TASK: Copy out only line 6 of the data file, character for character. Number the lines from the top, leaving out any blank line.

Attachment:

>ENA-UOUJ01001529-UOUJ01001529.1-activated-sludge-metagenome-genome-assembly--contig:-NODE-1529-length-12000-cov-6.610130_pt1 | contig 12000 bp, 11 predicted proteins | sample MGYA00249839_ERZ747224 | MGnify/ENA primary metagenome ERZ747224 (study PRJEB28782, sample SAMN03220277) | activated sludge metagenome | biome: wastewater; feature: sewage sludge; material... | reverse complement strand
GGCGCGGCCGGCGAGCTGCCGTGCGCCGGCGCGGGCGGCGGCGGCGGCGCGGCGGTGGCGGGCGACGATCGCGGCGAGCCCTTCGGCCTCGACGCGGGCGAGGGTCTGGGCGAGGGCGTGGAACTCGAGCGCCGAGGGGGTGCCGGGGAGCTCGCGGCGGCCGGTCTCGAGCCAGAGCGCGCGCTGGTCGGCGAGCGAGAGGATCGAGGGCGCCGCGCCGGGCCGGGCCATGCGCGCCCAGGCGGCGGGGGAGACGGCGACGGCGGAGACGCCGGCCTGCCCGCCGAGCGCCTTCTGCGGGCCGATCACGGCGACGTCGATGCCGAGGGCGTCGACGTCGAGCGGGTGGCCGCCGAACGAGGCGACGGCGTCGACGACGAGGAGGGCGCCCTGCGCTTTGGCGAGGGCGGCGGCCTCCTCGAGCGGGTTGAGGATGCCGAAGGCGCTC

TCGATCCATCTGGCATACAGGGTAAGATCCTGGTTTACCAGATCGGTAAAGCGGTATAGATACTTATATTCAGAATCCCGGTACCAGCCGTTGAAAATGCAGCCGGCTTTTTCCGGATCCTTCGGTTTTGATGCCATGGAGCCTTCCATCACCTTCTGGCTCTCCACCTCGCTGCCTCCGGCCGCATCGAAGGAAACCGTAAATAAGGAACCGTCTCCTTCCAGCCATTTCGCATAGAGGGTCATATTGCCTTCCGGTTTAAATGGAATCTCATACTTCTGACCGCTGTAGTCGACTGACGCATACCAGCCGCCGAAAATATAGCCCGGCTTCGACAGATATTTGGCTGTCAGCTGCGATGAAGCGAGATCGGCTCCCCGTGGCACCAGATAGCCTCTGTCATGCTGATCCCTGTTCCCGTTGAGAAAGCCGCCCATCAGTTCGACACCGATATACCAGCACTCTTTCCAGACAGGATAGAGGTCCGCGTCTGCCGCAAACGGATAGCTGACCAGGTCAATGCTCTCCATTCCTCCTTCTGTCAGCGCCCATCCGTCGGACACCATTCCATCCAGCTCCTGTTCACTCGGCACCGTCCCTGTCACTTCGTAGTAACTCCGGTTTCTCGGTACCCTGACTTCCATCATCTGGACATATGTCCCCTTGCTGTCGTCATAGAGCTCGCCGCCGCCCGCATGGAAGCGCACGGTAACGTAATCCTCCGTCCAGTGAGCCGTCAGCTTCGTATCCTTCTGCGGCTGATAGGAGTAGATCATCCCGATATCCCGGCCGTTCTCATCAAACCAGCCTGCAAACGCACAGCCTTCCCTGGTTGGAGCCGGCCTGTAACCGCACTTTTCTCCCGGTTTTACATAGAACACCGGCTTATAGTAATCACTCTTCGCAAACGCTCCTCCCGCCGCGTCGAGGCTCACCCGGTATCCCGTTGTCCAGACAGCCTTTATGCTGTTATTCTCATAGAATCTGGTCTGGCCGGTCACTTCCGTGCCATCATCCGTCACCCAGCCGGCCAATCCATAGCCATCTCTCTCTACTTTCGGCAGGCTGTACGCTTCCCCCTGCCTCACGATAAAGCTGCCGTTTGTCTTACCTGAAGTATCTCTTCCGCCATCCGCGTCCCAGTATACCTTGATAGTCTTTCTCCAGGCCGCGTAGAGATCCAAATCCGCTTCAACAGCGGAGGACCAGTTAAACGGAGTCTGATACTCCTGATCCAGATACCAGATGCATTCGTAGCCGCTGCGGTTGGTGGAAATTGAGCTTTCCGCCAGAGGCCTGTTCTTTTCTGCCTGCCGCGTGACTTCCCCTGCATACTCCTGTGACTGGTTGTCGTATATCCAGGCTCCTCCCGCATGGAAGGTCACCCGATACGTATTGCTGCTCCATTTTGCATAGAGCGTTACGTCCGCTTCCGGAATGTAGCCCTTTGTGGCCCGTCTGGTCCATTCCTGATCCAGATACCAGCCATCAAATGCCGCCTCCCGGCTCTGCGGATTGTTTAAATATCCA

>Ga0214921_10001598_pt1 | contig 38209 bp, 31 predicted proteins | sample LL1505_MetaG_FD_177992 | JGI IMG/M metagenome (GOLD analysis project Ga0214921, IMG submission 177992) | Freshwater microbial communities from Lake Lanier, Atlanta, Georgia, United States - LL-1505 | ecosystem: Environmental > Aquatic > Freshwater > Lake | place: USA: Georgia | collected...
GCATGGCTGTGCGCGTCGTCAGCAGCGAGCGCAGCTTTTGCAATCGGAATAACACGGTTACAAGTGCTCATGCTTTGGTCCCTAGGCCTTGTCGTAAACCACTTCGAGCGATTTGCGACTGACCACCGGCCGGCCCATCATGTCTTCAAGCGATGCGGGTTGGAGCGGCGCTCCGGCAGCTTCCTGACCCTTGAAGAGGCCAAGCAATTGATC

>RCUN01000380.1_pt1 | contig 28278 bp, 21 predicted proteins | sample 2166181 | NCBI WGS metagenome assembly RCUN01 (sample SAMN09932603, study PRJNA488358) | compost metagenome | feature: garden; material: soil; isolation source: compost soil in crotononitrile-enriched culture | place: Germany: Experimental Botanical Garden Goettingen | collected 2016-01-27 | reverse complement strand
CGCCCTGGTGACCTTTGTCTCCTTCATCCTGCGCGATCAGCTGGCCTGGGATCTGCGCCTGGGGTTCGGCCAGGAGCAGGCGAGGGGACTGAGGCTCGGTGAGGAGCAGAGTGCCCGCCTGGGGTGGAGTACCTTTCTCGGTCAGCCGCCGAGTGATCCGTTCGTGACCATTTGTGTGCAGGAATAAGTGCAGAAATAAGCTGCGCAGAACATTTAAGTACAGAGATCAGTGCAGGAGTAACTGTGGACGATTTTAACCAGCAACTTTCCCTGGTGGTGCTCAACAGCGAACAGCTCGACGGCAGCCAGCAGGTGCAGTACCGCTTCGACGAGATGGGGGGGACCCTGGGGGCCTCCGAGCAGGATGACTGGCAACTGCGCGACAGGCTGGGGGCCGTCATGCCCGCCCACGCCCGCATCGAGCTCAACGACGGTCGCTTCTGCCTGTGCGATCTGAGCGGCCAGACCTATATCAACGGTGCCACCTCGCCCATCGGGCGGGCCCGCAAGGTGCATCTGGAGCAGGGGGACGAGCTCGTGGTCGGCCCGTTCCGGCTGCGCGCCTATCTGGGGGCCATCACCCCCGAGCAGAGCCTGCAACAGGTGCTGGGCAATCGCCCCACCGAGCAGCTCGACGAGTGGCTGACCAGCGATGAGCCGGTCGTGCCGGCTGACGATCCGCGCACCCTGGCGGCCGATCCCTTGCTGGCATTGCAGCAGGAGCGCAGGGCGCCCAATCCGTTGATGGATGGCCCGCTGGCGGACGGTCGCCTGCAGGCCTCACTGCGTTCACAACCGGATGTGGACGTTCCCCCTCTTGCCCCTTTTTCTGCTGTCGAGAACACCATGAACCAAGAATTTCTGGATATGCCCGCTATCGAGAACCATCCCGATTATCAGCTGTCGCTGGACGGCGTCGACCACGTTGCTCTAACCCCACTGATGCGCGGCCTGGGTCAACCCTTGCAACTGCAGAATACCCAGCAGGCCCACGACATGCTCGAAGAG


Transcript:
>RCUN01000380.1_pt1 | contig 28278 bp, 21 predicted proteins | sample 2166181 | NCBI WGS metagenome assembly RCUN01 (sample SAMN09932603, study PRJNA488358) | compost metagenome | feature: garden; material: soil; isolation source: compost soil in crotononitrile-enriched culture | place: Germany: Experimental Botanical Garden Goettingen | collected 2016-01-27 | reverse complement strand